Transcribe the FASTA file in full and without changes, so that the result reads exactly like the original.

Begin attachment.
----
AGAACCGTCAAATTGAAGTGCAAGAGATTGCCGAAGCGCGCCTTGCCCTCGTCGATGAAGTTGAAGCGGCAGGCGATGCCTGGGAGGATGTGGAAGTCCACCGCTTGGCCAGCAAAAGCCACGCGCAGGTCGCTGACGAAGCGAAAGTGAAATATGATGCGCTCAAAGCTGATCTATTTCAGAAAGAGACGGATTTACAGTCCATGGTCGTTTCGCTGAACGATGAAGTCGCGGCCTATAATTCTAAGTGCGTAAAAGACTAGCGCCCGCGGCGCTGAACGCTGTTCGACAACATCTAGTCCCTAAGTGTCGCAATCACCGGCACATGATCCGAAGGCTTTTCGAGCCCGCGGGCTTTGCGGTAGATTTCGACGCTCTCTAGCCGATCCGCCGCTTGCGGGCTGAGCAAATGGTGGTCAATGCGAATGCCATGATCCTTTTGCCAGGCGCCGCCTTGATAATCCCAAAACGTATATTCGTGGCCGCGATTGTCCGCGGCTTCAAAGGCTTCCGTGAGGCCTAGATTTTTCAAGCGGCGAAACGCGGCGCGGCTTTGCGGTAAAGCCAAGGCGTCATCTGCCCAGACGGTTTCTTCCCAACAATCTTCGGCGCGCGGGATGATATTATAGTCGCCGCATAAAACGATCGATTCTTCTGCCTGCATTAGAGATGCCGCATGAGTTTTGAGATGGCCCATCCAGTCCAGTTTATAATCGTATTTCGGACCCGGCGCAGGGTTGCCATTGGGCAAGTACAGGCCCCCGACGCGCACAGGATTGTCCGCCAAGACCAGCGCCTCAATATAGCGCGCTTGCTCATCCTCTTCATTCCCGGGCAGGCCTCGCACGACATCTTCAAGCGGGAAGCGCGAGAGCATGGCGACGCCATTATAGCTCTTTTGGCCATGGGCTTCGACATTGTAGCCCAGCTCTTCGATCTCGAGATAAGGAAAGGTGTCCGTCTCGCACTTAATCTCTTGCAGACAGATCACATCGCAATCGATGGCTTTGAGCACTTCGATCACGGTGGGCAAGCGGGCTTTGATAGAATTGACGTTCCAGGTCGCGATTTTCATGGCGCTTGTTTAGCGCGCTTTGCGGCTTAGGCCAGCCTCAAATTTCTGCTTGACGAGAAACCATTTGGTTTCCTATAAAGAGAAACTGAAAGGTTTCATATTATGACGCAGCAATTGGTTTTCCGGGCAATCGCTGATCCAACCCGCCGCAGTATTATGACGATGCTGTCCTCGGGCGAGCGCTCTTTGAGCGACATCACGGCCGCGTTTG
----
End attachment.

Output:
AGAACCGTCAAATTGAAGTGCAAGAGATTGCCGAAGCGCGCCTTGCCCTCGTCGATGAAGTTGAAGCGGCAGGCGATGCCTGGGAGGATGTGGAAGTCCACCGCTTGGCCAGCAAAAGCCACGCGCAGGTCGCTGACGAAGCGAAAGTGAAATATGATGCGCTCAAAGCTGATCTATTTCAGAAAGAGACGGATTTACAGTCCATGGTCGTTTCGCTGAACGATGAAGTCGCGGCCTATAATTCTAAGTGCGTAAAAGACTAGCGCCCGCGGCGCTGAACGCTGTTCGACAACATCTAGTCCCTAAGTGTCGCAATCACCGGCACATGATCCGAAGGCTTTTCGAGCCCGCGGGCTTTGCGGTAGATTTCGACGCTCTCTAGCCGATCCGCCGCTTGCGGGCTGAGCAAATGGTGGTCAATGCGAATGCCATGATCCTTTTGCCAGGCGCCGCCTTGATAATCCCAAAACGTATATTCGTGGCCGCGATTGTCCGCGGCTTCAAAGGCTTCCGTGAGGCCTAGATTTTTCAAGCGGCGAAACGCGGCGCGGCTTTGCGGTAAAGCCAAGGCGTCATCTGCCCAGACGGTTTCTTCCCAACAATCTTCGGCGCGCGGGATGATATTATAGTCGCCGCATAAAACGATCGATTCTTCTGCCTGCATTAGAGATGCCGCATGAGTTTTGAGATGGCCCATCCAGTCCAGTTTATAATCGTATTTCGGACCCGGCGCAGGGTTGCCATTGGGCAAGTACAGGCCCCCGACGCGCACAGGATTGTCCGCCAAGACCAGCGCCTCAATATAGCGCGCTTGCTCATCCTCTTCATTCCCGGGCAGGCCTCGCACGACATCTTCAAGCGGGAAGCGCGAGAGCATGGCGACGCCATTATAGCTCTTTTGGCCATGGGCTTCGACATTGTAGCCCAGCTCTTCGATCTCGAGATAAGGAAAGGTGTCCGTCTCGCACTTAATCTCTTGCAGACAGATCACATCGCAATCGATGGCTTTGAGCACTTCGATCACGGTGGGCAAGCGGGCTTTGATAGAATTGACGTTCCAGGTCGCGATTTTCATGGCGCTTGTTTAGCGCGCTTTGCGGCTTAGGCCAGCCTCAAATTTCTGCTTGACGAGAAACCATTTGGTTTCCTATAAAGAGAAACTGAAAGGTTTCATATTATGACGCAGCAATTGGTTTTCCGGGCAATCGCTGATCCAACCCGCCGCAGTATTATGACGATGCTGTCCTCGGGCGAGCGCTCTTTGAGCGACATCACGGCCGCGTTTG